While death may not be your favorite topic to think about, what happens to your estate after you die is a reality you need to consider. Estate planning is the process of designating who can make decisions on your behalf, who receives your assets, who cares for your dependents, and who manages any other decisions regarding finances, assets, medical care, and other matters when you die.
Effectively organizing your affairs is a gift to your loved ones and offers you peace of mind, knowing everything will be handled according to your wishes.
The good news is that it doesn’t have to be complicated or time-consuming. Thanks to online resources like our estate planning checklist, you can make your estate planning journey as smooth as possible. Keep reading to learn more about how to start the estate planning process.
1. Know Your Estate Planning Documents
Much of the estate planning process involves creating and maintaining specific documents. The most common estate planning documents include:
- Will: A will is a legal document that details how you want your assets distributed to beneficiaries after your death. You can also name an executor, guardians for minor dependents or pets, and any specific funeral wishes, like if you want to be cremated or buried.
- Trust: A trust is a legal arrangement that allows you to place property, including money, real estate, or any other valuable asset, into the care of another person, which will be distributed to your beneficiaries at some point after you die. There are two types of trusts:
- Revocable trusts allow you full control over your assets while you’re still alive, meaning you can change or terminate the trust anytime.
- Irrevocable trusts are not as flexible and do not allow you to alter or terminate the trust unless you obtain a court order and unanimous consent from the trust’s beneficiaries.
- Power of attorney: A power of attorney (POA) is the legal authority you give to someone else to make financial, medical, or legal decisions on your behalf should you become unable to do so.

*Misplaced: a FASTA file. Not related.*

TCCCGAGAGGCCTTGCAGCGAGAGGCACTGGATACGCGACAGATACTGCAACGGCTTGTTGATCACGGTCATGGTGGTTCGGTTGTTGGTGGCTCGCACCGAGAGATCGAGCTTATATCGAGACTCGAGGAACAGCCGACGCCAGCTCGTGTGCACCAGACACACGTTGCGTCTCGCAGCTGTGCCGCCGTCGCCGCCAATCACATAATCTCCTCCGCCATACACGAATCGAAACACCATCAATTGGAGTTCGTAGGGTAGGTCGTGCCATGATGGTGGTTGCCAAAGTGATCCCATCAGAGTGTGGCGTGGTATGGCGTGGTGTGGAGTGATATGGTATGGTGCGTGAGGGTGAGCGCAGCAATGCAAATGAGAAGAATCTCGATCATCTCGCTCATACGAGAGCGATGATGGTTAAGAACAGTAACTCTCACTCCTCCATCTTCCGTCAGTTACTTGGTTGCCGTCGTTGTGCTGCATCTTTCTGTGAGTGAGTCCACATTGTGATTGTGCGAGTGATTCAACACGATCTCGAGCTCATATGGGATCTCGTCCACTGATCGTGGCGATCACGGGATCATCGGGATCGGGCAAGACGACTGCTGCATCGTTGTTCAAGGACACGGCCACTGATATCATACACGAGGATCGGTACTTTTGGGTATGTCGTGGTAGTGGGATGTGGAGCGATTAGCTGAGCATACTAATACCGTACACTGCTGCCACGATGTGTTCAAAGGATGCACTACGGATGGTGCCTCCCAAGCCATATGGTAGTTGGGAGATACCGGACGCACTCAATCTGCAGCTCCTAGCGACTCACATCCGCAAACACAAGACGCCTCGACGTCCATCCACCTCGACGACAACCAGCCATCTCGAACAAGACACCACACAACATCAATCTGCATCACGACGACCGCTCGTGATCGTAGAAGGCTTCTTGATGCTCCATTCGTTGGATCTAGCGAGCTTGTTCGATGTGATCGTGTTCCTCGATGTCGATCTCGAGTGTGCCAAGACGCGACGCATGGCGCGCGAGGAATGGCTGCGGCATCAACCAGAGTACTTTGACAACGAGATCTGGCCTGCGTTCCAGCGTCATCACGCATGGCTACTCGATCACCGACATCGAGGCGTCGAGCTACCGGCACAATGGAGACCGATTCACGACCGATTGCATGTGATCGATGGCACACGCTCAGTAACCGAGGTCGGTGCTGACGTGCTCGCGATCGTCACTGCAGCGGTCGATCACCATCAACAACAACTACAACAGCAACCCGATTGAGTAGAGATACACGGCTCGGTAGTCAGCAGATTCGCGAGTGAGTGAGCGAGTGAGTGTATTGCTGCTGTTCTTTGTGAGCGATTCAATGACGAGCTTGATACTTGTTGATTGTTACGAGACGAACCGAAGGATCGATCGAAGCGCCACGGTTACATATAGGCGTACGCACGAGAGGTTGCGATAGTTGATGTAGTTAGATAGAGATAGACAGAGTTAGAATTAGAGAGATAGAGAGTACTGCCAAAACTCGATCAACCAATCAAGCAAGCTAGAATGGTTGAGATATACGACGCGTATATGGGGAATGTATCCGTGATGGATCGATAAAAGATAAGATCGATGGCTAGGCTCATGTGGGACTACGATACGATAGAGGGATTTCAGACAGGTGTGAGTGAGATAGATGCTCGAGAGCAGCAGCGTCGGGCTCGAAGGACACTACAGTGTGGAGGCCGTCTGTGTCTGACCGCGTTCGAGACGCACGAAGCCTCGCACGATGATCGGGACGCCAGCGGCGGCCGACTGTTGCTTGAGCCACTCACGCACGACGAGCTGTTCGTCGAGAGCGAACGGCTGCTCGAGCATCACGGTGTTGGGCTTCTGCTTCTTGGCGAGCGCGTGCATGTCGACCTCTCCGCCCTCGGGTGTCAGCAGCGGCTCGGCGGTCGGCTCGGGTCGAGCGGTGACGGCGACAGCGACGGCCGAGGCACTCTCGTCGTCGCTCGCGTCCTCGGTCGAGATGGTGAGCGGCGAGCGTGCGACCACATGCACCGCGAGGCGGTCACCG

- Advance health care directive: An advance directive, also called a living will, allows you to outline how decisions should be made regarding your medical care — including medication, treatment options, end-of-life care, etc. — if you’re unable to make those decisions yourself.
- Insurance policies: You’ll want to gather copies of any insurance policies you have, including life, health, home, and car insurance.
- Financial statements: Like your insurance policies, gather information about all your financial accounts, including your bank, savings accounts, retirement accounts, credit card accounts, loans, investment portfolios, and tax returns.
- Proof of identity: These documents include your Social Security card, birth certificate, marriage certificate, military discharge papers, and any other documents that can be used to prove your identity. Keep these documents in one place to make it easier for your executor to move through the necessary legal processes.
2. Take Inventory Of Your Physical Assets
You’ve likely accumulated tangible assets throughout your life — now is the time to take stock so you can decide what you want to leave to whom. An estate planning checklist can help you identify and list all valuable assets, including:
- Real estate
Take notes on each item’s history and value and who you want to leave it to, if applicable. You can certainly keep a written list with this information, but a digital spreadsheet may be easiest to update and share with your estate team in real-time.
3. Organize Your Financial Assets
Just like your physical assets, you’ll need to keep an organized list of your financial assets, including:
- Existing insurance policies
- Retirement accounts
- Bank accounts
- Bonds or annuities
- Any other intangible assets
Don’t forget to include your debts as well, like mortgage details and credit cards. Collect and store policy documents and statements in a safe place, and be sure to include information, like:
- Account numbers
- Account contacts
- Asset location
- Access instructions
Keeping this information organized in a central location makes it easier for whoever is in charge of managing your financial affairs after your death.
4. Track Your Memberships And Affiliations
Maintaining an updated list of organizations you’re a member of or otherwise associated with is also a good idea. This may include organizations like AARP or Lions Club or charities you support, like local arts collectives or shelters.
This list lets your loved ones know who to contact about your death to cancel memberships and automatic payments. It also identifies groups that were meaningful to you that your loved ones may wish to support in your honor.